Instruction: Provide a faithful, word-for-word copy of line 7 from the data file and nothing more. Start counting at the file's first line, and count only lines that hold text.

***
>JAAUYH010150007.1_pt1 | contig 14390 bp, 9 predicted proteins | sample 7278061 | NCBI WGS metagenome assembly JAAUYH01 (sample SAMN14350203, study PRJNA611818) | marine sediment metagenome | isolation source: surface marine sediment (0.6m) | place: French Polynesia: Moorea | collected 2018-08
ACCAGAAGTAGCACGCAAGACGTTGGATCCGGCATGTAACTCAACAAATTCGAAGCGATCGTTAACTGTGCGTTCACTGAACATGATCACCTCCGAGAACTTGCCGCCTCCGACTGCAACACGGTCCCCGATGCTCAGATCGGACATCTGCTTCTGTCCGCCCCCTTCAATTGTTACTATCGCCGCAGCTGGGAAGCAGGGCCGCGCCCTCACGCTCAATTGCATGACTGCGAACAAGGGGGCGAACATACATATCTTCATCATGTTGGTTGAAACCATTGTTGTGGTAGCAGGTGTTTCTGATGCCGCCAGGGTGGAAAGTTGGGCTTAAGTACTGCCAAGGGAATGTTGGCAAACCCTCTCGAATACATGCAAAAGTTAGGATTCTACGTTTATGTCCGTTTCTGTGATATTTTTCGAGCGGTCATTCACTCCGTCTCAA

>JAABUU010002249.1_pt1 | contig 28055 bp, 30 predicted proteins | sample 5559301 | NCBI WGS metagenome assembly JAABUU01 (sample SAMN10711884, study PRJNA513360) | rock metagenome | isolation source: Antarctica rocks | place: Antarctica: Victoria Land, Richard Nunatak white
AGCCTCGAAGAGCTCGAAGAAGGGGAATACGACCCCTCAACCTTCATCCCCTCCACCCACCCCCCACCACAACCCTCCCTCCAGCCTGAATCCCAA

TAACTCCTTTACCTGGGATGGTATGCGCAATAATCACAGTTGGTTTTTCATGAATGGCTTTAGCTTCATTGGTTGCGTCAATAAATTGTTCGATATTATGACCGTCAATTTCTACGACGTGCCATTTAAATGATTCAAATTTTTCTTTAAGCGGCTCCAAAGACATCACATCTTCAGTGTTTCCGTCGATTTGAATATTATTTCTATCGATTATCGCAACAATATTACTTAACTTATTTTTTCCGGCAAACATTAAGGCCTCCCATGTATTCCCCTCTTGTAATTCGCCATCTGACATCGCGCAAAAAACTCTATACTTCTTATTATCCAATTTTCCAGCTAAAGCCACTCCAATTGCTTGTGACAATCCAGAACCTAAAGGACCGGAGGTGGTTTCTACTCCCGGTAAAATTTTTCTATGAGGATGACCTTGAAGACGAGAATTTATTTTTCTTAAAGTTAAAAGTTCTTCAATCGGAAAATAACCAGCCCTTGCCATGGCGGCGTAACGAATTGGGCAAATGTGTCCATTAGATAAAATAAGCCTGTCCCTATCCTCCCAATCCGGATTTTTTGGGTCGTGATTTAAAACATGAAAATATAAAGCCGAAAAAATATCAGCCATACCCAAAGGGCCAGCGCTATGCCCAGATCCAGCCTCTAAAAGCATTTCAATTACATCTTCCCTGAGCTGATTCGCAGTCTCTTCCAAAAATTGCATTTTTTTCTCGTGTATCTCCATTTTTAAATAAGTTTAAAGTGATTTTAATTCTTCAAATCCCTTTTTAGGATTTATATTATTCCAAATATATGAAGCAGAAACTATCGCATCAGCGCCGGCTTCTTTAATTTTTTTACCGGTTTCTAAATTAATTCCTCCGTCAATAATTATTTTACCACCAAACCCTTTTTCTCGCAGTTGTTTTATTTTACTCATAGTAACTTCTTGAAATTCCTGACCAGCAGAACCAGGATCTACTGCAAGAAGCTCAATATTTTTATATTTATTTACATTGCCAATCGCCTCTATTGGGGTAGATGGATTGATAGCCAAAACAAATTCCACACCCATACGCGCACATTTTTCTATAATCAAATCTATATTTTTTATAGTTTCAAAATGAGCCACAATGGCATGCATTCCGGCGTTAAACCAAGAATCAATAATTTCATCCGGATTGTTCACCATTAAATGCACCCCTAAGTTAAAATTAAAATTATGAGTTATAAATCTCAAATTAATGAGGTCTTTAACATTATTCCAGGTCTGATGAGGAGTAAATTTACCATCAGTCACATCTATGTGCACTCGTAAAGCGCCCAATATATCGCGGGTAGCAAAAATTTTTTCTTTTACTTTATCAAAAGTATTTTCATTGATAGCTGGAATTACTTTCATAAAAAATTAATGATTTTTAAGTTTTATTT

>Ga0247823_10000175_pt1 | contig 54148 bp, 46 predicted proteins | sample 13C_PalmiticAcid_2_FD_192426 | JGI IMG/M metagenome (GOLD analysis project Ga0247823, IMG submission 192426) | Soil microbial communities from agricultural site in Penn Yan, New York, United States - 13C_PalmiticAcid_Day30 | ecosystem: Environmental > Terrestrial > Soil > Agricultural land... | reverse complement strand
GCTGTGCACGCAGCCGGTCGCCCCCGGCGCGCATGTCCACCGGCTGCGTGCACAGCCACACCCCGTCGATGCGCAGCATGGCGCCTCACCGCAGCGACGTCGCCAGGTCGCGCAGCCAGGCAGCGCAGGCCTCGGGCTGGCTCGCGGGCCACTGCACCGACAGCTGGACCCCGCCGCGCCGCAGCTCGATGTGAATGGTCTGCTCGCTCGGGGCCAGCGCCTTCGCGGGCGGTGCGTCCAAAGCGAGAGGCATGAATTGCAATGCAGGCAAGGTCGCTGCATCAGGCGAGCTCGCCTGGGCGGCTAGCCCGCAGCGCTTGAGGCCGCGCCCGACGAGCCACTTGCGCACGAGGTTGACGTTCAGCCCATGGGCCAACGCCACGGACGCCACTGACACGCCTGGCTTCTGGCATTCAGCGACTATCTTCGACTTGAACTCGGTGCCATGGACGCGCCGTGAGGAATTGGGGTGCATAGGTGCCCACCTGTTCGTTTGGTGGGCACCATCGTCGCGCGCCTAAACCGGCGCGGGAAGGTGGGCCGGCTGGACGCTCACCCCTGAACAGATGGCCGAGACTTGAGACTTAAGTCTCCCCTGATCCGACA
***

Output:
GCTGTGCACGCAGCCGGTCGCCCCCGGCGCGCATGTCCACCGGCTGCGTGCACAGCCACACCCCGTCGATGCGCAGCATGGCGCCTCACCGCAGCGACGTCGCCAGGTCGCGCAGCCAGGCAGCGCAGGCCTCGGGCTGGCTCGCGGGCCACTGCACCGACAGCTGGACCCCGCCGCGCCGCAGCTCGATGTGAATGGTCTGCTCGCTCGGGGCCAGCGCCTTCGCGGGCGGTGCGTCCAAAGCGAGAGGCATGAATTGCAATGCAGGCAAGGTCGCTGCATCAGGCGAGCTCGCCTGGGCGGCTAGCCCGCAGCGCTTGAGGCCGCGCCCGACGAGCCACTTGCGCACGAGGTTGACGTTCAGCCCATGGGCCAACGCCACGGACGCCACTGACACGCCTGGCTTCTGGCATTCAGCGACTATCTTCGACTTGAACTCGGTGCCATGGACGCGCCGTGAGGAATTGGGGTGCATAGGTGCCCACCTGTTCGTTTGGTGGGCACCATCGTCGCGCGCCTAAACCGGCGCGGGAAGGTGGGCCGGCTGGACGCTCACCCCTGAACAGATGGCCGAGACTTGAGACTTAAGTCTCCCCTGATCCGACA